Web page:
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Term Sheet — Friday, November 2

PIZZA & ROBOTS

Good morning, Term Sheet readers.

Robots and pizza are what’s at the heart of SoftBank’s latest investment.

Zume, the pizza-delivery and food-logistics startup, raised $375 million in funding from Softbank, according to The Wall Street Journal. Softbank is reportedly expected to invest another $375 million in the company through a second tranche in the future. The deal would value Zume at approximately $2.25 billion, which is a big leap from from the $170 million it is valued at today.

Zume launched in 2015 as a company that uses robotics, AI, and automation to serve freshly-prepared foods. The startup owns a patent for delivery trucks that can cook food while in transit to customers. Although it began with pizza, Zume has recently broadened its vision to meal delivery as a whole by licensing its technology to restaurants looking to deploy food trucks.

So what is Softbank doing in this space? You might remember the tech behemoth led the $535 million funding round of restaurant delivery app DoorDash earlier this year. It has also backed UberEats through its investment in Uber.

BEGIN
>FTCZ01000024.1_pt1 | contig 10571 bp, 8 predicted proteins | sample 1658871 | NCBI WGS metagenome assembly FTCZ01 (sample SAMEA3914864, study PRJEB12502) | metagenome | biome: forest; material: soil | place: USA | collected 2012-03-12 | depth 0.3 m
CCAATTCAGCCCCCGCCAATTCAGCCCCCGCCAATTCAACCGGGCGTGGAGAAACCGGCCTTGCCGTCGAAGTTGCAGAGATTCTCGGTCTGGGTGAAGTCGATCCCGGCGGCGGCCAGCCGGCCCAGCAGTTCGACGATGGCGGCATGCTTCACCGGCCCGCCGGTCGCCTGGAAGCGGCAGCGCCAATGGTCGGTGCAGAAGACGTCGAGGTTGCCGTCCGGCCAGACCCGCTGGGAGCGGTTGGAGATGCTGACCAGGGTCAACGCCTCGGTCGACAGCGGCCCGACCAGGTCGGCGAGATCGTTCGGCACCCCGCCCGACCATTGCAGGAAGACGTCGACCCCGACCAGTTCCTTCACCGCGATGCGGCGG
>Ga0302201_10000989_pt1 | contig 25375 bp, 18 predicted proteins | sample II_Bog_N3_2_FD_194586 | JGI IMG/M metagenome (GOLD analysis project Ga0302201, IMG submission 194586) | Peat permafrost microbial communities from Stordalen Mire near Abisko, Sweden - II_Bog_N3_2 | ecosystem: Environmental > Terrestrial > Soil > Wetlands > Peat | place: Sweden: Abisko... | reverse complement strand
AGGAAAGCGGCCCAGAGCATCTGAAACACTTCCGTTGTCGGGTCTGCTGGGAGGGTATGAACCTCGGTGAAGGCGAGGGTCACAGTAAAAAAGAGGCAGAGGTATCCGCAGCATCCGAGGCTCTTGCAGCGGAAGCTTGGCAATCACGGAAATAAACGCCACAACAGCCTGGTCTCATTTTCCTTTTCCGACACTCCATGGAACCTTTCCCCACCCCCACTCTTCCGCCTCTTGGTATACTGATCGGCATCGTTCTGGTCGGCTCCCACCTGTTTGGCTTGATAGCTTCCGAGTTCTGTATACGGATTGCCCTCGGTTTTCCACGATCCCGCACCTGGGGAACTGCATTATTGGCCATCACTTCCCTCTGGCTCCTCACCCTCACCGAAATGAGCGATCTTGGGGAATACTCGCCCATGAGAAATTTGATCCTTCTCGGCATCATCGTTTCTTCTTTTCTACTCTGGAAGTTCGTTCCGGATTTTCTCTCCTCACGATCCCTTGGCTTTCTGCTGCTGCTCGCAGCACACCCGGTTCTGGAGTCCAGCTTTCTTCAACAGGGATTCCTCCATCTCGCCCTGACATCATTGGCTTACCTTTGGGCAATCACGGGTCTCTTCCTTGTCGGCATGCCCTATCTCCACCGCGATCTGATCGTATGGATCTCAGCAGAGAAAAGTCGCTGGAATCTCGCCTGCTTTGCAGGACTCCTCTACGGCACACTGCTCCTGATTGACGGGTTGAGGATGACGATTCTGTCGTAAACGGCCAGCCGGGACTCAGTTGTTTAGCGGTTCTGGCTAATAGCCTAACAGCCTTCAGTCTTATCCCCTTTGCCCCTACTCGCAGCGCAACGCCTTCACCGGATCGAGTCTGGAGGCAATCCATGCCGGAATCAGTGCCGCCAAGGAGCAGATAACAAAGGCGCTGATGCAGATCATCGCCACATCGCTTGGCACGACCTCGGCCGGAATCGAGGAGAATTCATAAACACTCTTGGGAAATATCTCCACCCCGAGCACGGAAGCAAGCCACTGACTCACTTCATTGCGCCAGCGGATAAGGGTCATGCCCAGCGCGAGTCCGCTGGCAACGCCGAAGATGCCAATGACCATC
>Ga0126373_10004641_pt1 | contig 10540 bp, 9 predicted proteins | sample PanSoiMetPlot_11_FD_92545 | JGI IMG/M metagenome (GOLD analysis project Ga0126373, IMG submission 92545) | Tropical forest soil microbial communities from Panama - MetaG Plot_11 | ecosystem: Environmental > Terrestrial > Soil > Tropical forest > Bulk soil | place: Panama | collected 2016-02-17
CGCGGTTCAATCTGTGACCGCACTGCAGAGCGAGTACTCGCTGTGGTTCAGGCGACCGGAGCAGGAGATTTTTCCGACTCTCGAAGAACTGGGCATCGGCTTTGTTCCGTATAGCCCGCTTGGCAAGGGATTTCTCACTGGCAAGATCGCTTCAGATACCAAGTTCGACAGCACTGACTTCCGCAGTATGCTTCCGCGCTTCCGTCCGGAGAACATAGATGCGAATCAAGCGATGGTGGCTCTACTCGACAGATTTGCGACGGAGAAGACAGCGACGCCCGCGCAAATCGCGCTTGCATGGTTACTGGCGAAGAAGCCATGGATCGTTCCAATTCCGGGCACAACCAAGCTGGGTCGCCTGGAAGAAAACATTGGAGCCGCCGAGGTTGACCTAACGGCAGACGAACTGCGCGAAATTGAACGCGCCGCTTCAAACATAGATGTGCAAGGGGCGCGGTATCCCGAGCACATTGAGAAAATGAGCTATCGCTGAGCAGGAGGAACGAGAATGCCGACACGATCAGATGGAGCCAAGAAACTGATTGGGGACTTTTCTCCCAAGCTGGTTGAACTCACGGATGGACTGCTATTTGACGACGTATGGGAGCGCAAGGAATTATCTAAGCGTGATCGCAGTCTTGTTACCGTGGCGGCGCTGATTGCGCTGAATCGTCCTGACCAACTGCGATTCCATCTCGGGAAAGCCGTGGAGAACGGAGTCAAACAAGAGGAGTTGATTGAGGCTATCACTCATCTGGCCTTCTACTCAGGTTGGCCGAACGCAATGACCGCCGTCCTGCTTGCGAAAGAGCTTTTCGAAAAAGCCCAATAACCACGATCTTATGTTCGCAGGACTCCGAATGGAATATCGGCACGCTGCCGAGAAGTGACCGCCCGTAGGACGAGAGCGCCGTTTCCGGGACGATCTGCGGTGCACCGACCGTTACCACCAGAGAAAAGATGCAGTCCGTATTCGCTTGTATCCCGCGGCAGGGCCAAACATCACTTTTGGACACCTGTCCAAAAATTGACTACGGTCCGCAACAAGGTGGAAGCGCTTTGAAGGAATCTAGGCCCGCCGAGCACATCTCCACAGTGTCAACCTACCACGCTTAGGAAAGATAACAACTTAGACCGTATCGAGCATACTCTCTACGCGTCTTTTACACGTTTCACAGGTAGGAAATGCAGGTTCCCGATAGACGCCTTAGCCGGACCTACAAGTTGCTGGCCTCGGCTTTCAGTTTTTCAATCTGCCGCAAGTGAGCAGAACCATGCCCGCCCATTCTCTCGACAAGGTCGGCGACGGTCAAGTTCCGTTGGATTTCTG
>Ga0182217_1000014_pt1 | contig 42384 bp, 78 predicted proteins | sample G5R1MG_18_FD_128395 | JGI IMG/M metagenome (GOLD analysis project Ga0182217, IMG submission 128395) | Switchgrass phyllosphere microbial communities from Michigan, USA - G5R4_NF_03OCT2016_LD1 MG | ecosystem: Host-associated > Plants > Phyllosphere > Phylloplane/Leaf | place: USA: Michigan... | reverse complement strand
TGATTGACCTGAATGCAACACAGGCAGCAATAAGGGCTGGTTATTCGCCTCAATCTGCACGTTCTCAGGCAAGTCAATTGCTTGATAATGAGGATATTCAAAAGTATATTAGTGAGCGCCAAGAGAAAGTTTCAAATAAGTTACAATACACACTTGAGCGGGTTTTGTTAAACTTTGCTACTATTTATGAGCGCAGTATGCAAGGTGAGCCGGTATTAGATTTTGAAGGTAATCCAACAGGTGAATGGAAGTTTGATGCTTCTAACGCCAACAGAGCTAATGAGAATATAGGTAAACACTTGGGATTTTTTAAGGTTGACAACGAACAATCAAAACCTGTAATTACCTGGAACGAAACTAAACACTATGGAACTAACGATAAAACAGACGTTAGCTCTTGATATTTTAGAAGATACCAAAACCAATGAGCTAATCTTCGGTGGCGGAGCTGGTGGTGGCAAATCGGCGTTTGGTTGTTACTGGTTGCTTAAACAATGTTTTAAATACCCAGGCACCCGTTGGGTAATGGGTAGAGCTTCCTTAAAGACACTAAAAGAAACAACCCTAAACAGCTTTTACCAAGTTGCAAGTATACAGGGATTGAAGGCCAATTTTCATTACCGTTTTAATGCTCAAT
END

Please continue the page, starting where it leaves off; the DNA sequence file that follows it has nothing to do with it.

Meal delivery is definitely an area of interest for the Vision Fund. Now, we eagerly await to see what Zume does with this avalanche of capital. It can’t just be spent on pizza, can it?

BLOOD MONEY: As I’ve noted before, Softbank finds itself in an awkward position because it publicly touted the fact that Saudi Arabia’s Public Investment Fund (PIF) contributed nearly half of the money for SoftBank’s $93 billion tech-focused investment fund.

The PIF’s money doesn’t stop there — it trickles down and ends up in the hands of founders that SoftBank has chosen to back. They include U.S.-based companies Uber, WeWork, and Slack.

Bloomberg recently explained that not only are those commitments now in question, but SoftBank could face “a revolt in Silicon Valley if entrepreneurs begin to think taking its cash is akin to blood money.” Although there hasn’t been a revolt yet, it’s certainly prompted founders to wonder whether their own investors have taken money from bad actors.

Erin Griffith, former Term Sheet author who is now at The New York Times, wrote a piece on exactly that — how some startup founders are asking their investors whether they have financial connections to a foreign government with a poor human rights record.

From her story: